Cover your liability. Protect what drives you.
If you drive a car, you need insurance.
Auto insurance is a contract between a driver and an insurance carrier that can help cover the cost of damage to or loss of your car because of an accident, theft or another damaging event, and it’s a necessity for what is likely one of your largest assets.
While most drivers are only required to carry basic personal auto liability coverage to drive legally in the U.S., those looking to protect their car and limit their liability fully would be wise to carry comprehensive coverage.
Because we’re driven by values. Employee owned and customer inspired, we’re accountable to our clients.
With the freedom to do what’s right, right now, our approach to finding solutions for car insurance is more individual and less institutional. So we work hard to understand your priorities and strive to continually exceed your expectations.
As a privately held company, we put our customers first, advocating for you in the insurance marketplace to offer products based on your evolving needs. By committing to transparency while demonstrating authenticity, we’re a place that leads with values so value leads.
Regardless of your auto insurance needs and unique risk exposure, Higginbotham has you covered.
In most cases, auto insurance from Higginbotham is available in either a six-month or one-year term and can be tailored to cover even the most unique risk exposures.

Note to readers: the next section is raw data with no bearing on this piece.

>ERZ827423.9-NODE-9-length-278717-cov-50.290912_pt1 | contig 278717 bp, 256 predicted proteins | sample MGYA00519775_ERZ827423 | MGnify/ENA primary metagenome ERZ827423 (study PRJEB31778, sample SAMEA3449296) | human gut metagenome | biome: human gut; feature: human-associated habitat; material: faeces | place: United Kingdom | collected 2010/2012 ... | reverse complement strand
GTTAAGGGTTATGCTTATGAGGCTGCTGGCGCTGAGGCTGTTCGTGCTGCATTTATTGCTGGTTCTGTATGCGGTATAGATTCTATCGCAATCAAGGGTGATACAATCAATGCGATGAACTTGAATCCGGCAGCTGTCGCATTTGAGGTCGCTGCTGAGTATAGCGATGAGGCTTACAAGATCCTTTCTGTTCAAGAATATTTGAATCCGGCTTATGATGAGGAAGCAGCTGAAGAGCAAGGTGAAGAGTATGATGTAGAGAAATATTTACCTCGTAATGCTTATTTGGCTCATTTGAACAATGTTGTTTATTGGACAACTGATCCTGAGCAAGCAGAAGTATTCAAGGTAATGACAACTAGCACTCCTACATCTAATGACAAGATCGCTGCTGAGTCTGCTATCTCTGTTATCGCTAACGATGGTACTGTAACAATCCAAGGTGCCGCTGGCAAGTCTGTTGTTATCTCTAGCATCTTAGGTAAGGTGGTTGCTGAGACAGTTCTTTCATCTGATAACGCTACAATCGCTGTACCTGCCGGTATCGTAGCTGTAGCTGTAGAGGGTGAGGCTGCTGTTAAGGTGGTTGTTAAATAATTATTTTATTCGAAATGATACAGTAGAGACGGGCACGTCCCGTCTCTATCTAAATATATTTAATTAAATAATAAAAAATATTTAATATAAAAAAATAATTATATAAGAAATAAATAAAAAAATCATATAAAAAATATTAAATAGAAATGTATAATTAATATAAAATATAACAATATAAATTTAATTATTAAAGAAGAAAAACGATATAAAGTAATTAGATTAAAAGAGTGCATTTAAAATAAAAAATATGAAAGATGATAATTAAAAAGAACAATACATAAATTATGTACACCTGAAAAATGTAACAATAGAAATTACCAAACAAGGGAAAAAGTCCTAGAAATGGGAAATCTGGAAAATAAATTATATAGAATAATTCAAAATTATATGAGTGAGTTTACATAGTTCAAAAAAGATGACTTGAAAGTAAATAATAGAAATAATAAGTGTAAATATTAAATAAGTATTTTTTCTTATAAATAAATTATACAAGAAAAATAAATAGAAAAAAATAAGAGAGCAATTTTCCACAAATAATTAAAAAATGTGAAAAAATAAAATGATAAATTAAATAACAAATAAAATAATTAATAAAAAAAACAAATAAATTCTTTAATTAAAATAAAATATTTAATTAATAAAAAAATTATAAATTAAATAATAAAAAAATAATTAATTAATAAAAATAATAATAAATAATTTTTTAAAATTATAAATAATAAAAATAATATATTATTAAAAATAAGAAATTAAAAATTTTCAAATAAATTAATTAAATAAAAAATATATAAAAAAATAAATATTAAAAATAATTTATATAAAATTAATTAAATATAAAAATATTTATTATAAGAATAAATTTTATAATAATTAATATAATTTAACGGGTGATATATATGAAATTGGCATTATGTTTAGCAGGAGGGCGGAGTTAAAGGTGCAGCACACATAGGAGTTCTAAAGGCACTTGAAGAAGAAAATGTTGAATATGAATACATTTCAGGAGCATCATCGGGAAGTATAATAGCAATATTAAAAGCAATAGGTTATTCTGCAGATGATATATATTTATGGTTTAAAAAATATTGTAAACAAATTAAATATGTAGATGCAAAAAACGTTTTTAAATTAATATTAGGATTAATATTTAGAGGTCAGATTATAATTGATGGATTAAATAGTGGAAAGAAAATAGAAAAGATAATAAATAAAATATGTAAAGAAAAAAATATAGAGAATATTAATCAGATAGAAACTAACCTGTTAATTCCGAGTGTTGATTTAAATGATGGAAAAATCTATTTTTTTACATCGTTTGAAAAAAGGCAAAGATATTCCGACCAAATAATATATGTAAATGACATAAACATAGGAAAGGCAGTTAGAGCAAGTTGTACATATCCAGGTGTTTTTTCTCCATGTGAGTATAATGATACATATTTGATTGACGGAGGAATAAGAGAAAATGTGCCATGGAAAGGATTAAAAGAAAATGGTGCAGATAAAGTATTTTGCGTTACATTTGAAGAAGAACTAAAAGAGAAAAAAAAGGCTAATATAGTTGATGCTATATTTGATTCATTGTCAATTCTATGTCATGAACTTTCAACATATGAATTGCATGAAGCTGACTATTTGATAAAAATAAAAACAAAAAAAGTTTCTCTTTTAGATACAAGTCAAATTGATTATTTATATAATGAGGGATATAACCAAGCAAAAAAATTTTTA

Give one of our car insurance specialists a call today to find out how Higginbotham can keep you driving forward.
A car insurance policy is designed to help cover the property damage and bodily injury liability created by driving.
If you’re involved in an auto accident, you can submit an auto claim to your insurance carrier to help pay for property damage or injuries that resulted. Keep reading for some of the most popular vehicle insurance coverage options.
If you need help deciding which coverages make sense for your situation, these insights are for you. While your needs may differ from the driver down the street, you may want to consider the following options.
All drivers in the United States are legally required to carry liability coverage on every car, truck, motorcycle or other vehicle you operate on public roads. Though insurance laws vary by state, these are some of the more common mandatory auto coverages.
Bodily injury liability helps pay for expenses related to an injury or death suffered by a third party from an accident caused by the insured party. This insurance can help with the cost of medical expenses, legal fees, settlements and more in the aftermath of an at-fault accident.
This coverage is designed to help pay to repair or replace property owned by a third party that was damaged or destroyed due to an accident caused by the insured party. Property damage liability coverage can help with the cost of repairing or replacing another driver’s car and other property (i.e., buildings, fences, utility poles, etc.) damaged in an at-fault accident.
Many states also require drivers to carry liability coverage for medical expenses incurred by a third party from an accident caused by the insured. If you’re involved in an at-fault accident with a pedestrian or another vehicle, this coverage can help pay for medical costs, lost wages and other related expenses.
Required by law in 22 states, uninsured motorist insurance can help pay for damage caused by an uninsured driver or sustained in a hit-and-run incident. In many cases, these policies can also help policyholders with medical costs if they’re hit by an uninsured motorist or hit-and-run driver while walking or riding a bicycle.